First, some background. Several years ago, I tried to get a short story accepted into a Sisters In Crime anthology. I wrote what I thought was a good story that fit the theme and technical requirements. I ran it though a few critique groups to help me polish it. When I got the notification that the piece wasn’t accepted, I was heartbroken. I made it my mission to get my work accepted into the following anthology. The result: my story “By Anonymous” made it into Last Exit To Murder, published two years later. I succeeded in more ways than one; having a story in a prestigious anthology helped me win a publishing contract for my novels.
The experience taught me that it takes a lot more than just writing a good story to get your work into a competitive publication.
I THE MORE SPECIFIC, THE BETTER
It’s hard enough to figure out what editors will consider ‘good’ or worthy of publication, but it’s even harder when they don’t clearly define what they want. If getting published is your goal, your odds are always better with a single genre competition and a clearly defined theme. Focus on competitions with a limited scope. ‘Stories under 500 words’ is vague , but ‘Heartwarming stories about rescued animals’ is more specific.
II READ THE SUBMISSIONS GUIDELINES CAREFULLY AND BELIEVE THEM
Every contest or anthology will issue submission guidelines that contain vital information. Guidelines begin with an explanation of what the stories should contain or be about. For example, mystery anthologies generally want stories that include at least one murder or serious crime. If there is a theme, the guidelines will often state how the theme should be incorporated. Remember: the more specific the requirements, the easier it is to figure out what the editors want. Pay attention to technical information such as word count, page set-up, method of submission, and deadline for entries. Take that information seriously; consider them demands, not requests.
III LEARN FROM THE PAST
Writing contests and anthologies are often sponsored by established organizations. Unless the sponsor is new, go back and read their previous publications. Determine what type of writing appeals to them. If everything they’ve published is dark, obscure and literary, your hilarious page-turner probably won’t get accepted. If the mysteries tend to be cozy, save your gruesome piece for another publication.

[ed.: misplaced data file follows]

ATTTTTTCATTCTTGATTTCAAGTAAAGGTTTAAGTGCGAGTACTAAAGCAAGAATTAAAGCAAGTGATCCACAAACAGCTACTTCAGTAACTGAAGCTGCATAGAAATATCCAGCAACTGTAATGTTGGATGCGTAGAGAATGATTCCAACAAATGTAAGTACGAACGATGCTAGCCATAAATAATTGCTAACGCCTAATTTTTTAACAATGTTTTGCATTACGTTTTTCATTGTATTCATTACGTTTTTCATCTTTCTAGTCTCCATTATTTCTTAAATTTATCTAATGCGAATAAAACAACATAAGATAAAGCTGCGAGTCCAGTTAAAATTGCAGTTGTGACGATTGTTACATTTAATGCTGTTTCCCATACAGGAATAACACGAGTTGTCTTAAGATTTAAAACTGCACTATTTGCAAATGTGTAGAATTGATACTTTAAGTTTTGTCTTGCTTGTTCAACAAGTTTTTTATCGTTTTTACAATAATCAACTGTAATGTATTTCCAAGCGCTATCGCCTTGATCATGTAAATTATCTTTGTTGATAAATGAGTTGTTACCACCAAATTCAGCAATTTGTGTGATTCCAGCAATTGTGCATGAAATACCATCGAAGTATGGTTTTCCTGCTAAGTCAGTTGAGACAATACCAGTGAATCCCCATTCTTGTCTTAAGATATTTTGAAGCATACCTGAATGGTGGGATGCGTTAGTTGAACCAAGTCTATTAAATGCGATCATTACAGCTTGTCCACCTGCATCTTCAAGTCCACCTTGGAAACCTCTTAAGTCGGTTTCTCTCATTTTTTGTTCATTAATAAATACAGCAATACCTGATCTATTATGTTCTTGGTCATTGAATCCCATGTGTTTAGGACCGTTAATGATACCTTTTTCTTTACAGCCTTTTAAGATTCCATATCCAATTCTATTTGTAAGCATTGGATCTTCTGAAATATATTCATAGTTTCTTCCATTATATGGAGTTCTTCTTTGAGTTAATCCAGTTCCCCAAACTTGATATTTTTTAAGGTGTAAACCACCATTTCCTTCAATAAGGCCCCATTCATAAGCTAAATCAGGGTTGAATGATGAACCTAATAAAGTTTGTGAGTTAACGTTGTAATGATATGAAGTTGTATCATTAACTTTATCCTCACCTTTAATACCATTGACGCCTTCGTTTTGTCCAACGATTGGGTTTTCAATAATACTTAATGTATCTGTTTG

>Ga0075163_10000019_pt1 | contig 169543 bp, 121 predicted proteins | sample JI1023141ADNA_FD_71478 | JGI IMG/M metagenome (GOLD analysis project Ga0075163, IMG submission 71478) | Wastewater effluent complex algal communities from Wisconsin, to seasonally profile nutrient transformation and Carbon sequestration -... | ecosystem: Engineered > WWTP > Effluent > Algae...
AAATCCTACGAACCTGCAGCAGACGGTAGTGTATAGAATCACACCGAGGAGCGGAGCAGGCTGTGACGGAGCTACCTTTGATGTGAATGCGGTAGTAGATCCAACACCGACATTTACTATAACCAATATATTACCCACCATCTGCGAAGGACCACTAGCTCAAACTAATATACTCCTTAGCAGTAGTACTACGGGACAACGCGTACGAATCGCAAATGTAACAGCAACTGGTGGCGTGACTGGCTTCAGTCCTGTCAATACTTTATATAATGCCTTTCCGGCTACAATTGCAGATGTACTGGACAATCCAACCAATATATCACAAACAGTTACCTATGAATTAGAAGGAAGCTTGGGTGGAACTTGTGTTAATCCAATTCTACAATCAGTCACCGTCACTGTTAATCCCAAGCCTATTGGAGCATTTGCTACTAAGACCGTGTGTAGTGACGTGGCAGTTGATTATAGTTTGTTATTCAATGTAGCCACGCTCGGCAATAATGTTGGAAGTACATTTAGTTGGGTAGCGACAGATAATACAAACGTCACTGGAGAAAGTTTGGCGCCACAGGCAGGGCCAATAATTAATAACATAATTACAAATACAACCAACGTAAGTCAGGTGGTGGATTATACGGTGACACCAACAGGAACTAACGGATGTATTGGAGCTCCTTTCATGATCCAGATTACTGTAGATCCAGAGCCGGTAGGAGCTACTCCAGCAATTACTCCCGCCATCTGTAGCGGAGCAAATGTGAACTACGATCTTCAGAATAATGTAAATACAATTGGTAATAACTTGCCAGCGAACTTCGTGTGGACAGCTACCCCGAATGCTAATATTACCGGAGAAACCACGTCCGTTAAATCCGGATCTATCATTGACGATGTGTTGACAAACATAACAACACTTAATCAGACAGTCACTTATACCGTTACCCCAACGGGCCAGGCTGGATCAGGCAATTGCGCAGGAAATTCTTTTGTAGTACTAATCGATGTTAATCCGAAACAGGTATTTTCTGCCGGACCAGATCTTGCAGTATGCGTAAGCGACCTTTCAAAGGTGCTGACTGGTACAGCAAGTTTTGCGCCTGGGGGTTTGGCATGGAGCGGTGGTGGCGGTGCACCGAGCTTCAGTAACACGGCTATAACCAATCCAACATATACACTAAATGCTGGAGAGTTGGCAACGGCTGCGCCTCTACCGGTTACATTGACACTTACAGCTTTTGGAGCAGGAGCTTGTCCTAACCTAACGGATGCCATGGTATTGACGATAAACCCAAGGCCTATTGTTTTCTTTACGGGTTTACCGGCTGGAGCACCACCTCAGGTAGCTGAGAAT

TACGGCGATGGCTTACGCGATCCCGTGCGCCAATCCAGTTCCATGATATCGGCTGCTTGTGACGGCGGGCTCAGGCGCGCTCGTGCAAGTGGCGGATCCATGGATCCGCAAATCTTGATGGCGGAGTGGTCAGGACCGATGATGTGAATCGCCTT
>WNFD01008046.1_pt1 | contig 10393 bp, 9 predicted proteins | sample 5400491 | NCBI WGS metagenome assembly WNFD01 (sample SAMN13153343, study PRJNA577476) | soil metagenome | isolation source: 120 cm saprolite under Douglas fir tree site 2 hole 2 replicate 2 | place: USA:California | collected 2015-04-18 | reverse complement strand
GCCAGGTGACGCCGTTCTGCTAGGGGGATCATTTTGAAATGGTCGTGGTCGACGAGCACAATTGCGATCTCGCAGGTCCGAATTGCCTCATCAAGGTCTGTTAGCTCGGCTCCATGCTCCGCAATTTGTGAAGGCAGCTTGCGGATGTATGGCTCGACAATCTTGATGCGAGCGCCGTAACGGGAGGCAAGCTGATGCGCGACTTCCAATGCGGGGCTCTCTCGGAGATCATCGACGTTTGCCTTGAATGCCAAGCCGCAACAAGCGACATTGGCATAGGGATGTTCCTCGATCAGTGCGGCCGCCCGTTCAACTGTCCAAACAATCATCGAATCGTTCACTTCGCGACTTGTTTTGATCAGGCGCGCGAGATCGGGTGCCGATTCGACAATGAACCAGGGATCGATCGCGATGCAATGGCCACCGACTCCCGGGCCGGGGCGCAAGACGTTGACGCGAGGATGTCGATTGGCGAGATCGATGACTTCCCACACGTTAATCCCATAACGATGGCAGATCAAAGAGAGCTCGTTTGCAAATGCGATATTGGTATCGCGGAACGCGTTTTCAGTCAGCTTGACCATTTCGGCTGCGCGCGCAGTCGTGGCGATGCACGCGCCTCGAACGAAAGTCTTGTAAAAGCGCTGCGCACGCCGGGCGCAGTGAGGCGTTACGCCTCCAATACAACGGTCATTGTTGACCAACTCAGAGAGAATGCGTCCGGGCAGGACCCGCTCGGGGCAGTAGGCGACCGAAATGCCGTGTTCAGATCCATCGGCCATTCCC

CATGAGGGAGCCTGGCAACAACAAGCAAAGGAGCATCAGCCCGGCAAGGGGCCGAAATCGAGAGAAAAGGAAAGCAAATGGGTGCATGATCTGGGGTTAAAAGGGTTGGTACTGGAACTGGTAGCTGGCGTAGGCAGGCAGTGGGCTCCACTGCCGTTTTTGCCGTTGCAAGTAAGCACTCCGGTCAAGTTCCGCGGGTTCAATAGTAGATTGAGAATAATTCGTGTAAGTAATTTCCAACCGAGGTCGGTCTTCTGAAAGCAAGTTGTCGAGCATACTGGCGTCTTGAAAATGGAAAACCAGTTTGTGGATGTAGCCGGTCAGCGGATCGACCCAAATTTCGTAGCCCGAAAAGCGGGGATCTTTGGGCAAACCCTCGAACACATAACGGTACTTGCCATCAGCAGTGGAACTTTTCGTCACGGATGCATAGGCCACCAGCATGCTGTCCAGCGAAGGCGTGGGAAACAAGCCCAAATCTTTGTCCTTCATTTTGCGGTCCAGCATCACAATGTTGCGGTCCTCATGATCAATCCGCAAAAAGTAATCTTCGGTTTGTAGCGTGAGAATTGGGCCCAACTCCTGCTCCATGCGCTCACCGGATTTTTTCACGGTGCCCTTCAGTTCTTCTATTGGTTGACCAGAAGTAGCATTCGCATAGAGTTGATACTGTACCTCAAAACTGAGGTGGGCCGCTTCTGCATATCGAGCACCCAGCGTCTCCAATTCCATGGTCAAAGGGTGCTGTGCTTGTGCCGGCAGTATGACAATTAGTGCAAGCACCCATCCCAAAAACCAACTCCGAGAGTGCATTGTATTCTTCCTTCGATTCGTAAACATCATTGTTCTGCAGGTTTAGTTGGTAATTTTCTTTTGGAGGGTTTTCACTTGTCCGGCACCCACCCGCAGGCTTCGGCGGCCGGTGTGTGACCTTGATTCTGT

The sponsor’s website can provide invaluable help. Search online for any information about the selection process or editing of past competitions. I read through the Sisters In Crime L.A. website archives and located an old interview with the editors of an earlier anthology. All of them agreed that stories about previously unknown aspects of the city were more interesting than those that focused on familiar places and events. The anthology selections supported that. Which brings me to the next point:
IV AVOID THE OBVIOUS
If the theme is U.S. landmarks, leave the most popular choices to ‘Family Feud’ and go with something less familiar. There are two reasons for this: First, many writers will select something famous like the Hollywood sign or the Statue of Liberty. Since editors may want one story based on that location there’s more competition. Or they might get bored reading story after story about the same place and reject them all. Secondly, as already stated, stories about unknown or unusual places and events appeal to editors. Think how omnipresent the White House has been in films, but we vividly remember Mt. Rushmore in “North by Northwest” or Devil’s Tower in “Close Encounters of the Third Kind” because they stand out due to their uniqueness.
V WORK IT, WORK IT, WORK IT!
Everything I’ve shared with you so far will give any writer a competitive edge. The rest is up to you, though. You have to write a unique story. Start early, as soon as the announcement comes out. Brainstorm a few possible themes and work on them until you have a strong idea for a story. Take every advantage you have. I submitted one story to that first anthology although two submissions were permitted. For the next anthology, I finished my story months in advance and decided to write another before the deadline. I’m glad I did; the first piece was rejected, but the second one made it into the anthology.
Will any of my tips guarantee your story will get published? Of course not, but I assure you it will increase your chances of success. Good luck!
Jacqueline Vick spent her childhood plotting ways to murder her Barbie doll. Mystery writing proved a more productive outlet. She is the author of over twenty novels and short stories including the Frankie Chandler Pet Psychic mystery series.
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I have a confession to make. I work, think and play best to…silence.
I know, I know. I’ve tried. I had Foster make a compilation of super sappy music for those moments when the protagonist was going through an emotional moment. You know. Those heart-wrenching songs that you listened to in high school after breaking up with your boyfriend that made you feel as if someone understood your pain. (Not realizing that this was mere child’s play compared to the traumas that came with adult life.)
It helped set the mood a little, but I found that I was turning on Brian Eno’s ambient music instead. Something soothing, but not enough to put one to sleep.
The problem with meditative music is that it goes best with meditating, not the frenetic thinking that goes with working out a new plot.
When I listen to music, which is not often, the songs make me think about when I first heard that song, or what a good guitar rift that was. I’ll pretty much listen to anything except pop music and anything with a thumping beat that makes my ears ring. Electronic dance music? Not a chance.
What about you? Is there music that brings out your writing productivity?